A MODEL FOR THE IN-DEPTH EXPLORATION OF RACE, EQUALITY & CULTURE
MISSION: Cuba Documentary Film Project
By means of one spontaneous, interactive group of individuals in an urban community in Havana, Cuba, using state of the art documentary film technology, we shall capture the images, gestures, verbal and non-verbal communication among the participants. The group will be composed of people representing the racial and ethnic makeup of their community. They will each meet over the span of a few days to discuss what divides the members of their community and what brings them together. All groups will be co-led by experienced Spanish-speaking group facilitators and filmed by professional documentary film makers. This will be a film by North Americans in collaboration with Cuban film makers for a study of contrasts between Havana, Cuba and Oakland, California with regard to race relations.
In the long term, we will film a small group in a neighborhood of Oakland, California, in order to begin a comparative study of race relations, Cuba and the United States. The goal is to make both documentaries available to researchers in the fields of anthropology, social psychology, linguistics, sociology, rhetoric, and cross-cultural history in order to get a comprehensive picture of the group processes in two cultures and two languages. We suspect that there are significant differences in how Blacks and Whites interact with each other in the two different cultures. We shall study these factors with an eye to what the United States can learn from Cuba about race relations.
We will look first and foremost at the issue of equality as it manifests itself in group. Our goal is to identify rules of group behavior that order race relations. Which rules are universal and which are culture bound? How can we compare one society or nation with another on the dimension of equality in social interaction?
We shall produce eight edited films, each of 30 minutes in length, for a total of 4 hours. The films will be designed for use in classes at the university and college level, both private and public. Departments of anthropology, social psychology, linguistics, sociology, rhetoric, and cross-cultural history would be especially targeted.
The videos will stimulate discussion by viewers and serve as a model for conducting groups in educational settings. A study guide will accompany the videos and set forth a new paradigm for the in-depth exploration of race and culture based on the findings and discoveries of our comprehensive video study. Alexander Street Press of Alexandria, Virginia, has agreed to consider distribution of our product to institutions of higher learning.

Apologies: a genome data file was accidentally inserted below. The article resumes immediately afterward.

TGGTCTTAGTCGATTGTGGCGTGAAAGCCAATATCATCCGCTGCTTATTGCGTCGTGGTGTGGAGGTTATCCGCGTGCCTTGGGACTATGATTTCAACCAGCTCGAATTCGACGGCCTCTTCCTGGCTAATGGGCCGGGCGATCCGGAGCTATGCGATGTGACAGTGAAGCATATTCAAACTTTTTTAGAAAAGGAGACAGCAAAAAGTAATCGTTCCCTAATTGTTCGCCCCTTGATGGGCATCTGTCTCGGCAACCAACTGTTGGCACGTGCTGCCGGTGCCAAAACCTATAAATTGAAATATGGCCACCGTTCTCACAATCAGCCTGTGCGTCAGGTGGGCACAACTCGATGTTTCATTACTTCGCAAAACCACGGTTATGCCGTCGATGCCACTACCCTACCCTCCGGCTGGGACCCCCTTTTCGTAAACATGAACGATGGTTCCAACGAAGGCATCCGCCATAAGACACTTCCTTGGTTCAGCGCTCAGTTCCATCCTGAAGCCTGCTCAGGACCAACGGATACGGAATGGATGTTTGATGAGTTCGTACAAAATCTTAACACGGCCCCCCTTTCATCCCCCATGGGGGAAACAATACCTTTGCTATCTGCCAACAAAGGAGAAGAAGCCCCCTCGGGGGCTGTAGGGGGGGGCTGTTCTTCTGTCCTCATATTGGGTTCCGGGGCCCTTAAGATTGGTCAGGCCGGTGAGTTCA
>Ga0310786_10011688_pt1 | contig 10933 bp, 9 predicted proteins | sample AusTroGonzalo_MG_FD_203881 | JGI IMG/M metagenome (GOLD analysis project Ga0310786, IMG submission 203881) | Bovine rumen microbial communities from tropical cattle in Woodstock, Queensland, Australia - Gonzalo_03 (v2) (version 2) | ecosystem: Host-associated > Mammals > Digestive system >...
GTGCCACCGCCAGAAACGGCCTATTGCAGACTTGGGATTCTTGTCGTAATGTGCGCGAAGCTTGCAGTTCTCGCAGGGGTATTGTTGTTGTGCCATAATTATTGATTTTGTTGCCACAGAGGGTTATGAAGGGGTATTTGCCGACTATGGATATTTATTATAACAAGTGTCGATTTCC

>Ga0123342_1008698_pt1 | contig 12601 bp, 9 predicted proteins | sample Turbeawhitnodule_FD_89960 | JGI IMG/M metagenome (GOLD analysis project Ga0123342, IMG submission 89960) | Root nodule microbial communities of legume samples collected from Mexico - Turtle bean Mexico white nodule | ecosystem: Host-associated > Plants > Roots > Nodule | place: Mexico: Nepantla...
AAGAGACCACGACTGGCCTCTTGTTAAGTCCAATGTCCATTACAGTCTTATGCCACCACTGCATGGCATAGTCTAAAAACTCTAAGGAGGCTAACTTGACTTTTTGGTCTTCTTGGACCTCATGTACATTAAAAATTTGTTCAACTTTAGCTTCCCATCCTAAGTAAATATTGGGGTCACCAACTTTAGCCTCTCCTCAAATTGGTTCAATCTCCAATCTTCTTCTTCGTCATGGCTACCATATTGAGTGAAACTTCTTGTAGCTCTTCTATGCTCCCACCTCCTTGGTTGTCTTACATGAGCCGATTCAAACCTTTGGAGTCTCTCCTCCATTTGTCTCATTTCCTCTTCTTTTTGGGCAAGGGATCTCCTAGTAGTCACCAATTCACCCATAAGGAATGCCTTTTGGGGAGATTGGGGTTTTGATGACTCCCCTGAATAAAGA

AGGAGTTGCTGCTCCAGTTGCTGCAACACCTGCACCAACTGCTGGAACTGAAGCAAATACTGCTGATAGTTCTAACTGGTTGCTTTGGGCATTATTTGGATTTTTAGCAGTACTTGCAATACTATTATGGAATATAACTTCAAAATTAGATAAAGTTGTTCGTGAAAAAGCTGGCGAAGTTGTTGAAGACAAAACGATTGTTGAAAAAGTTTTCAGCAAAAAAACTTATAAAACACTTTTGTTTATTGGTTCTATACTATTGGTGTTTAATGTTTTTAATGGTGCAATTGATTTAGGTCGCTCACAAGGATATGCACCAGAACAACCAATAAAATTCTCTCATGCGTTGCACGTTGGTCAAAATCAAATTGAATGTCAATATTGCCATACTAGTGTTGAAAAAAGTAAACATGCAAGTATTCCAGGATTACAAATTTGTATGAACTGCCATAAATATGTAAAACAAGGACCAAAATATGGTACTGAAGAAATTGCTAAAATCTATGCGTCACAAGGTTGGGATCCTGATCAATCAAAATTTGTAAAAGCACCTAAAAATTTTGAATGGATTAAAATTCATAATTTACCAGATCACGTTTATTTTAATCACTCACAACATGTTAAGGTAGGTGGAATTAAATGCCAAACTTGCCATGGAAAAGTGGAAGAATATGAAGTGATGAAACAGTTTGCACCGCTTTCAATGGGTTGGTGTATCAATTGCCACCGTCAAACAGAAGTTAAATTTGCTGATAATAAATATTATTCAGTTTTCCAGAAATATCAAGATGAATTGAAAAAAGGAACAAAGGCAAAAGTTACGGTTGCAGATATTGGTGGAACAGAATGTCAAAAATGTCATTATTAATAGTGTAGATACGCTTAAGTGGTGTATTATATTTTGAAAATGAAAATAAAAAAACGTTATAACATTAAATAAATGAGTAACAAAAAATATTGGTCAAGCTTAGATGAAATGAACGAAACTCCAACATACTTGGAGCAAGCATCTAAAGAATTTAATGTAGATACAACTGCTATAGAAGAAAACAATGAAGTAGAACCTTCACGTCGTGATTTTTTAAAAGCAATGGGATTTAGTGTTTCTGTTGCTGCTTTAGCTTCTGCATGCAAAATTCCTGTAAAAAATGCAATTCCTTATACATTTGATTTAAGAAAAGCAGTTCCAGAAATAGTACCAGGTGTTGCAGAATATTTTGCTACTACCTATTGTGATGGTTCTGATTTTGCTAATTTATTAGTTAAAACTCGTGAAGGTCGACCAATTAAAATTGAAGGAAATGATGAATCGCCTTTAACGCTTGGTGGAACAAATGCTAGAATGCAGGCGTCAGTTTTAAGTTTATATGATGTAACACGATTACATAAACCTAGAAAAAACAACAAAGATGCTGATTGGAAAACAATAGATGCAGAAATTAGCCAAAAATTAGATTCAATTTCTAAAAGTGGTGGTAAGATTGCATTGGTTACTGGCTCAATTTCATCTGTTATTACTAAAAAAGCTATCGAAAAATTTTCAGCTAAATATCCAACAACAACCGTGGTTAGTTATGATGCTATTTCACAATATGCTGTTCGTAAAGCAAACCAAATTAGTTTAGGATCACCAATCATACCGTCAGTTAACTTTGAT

In the short term, we can begin by filming one group in a neighborhood of Havana, Cuba. Six sessions will produce 18 hours of spontaneous footage. From that film, the cinematographer Robert Boudreaux can edit 4 hours of film into eight 30 minute segments, suitable for marketing and sale to colleges and universities. We are seeking private funding through individuals who are both curious and dedicated to the task of understanding the endemic racial conflict in the United States. You can make a tax deductible donation to the Berkeley Group Therapy Education Foundation, our publicly supported, tax exempt nonprofit education foundation.
Philosophical and Historical Premises for Study:
In 1947, the German émigré, Kurt Lewin, social scientist and renowned theorist of group interaction, founded the National Training Laboratory in Bethel, Maine, with the specific intent of promoting racial harmony in the United States. The first meetings of NTL centered on the topic of race relations. Groups met in spontaneous formats that were designed to foster sensitivity training, thus earning the moniker, T-Groups. It was Lewin's brilliant insight that psychology, especially group psychology, could offer a more popular language for talking about race than politics or morality. The goal became not only civic equality but psychic wellness and wholeness for the individual.
Following Kurt Lewin's lead, we intend to reconfigure his original project to encompass what we have learned about group process in the last seventy years. Leaders of small process groups have gradually come to understand the nature of equality that is essential to the very existence and operation of groups of individuals that meet over time. As leaders, we are present to the working out of conflicts relevant to equality: Who gets more? Who knows more? Who cares more? The basis for equality in small groups is both practical and theoretical. Every small group must work out these questions of equality before they can advance to deeper levels of functioning. Those that fail to work through these issues become stuck in rigid or authoritarian structures or spin out in disorganized flight. The coming to terms with equality is crucial to the inner life of groups and determines both how well and how long they can be sustained by their members.
The recent Berkeley Civic Courage and Heroism Experiment (2014) created by Phil Zimbardo and Bill Roller has added another dimension to our understanding of groups as they collaborate in doing tasks of ethical significance. The film produced from that experiment, Group Dynamics and the New Heroism: The Ethical Alternative to the Stanford Prison Experiment, demonstrates how a group can resist the strong tendency to scapegoat others aggressively. The leaders of a group must teach and support norms that drive communication forward and actively resist forces that restrain communication—one such force being the tendency to aggressively scapegoat others in the group. Therefore, interpersonal conflict in group is conceived as a social phenomenon to which each person in group contributes.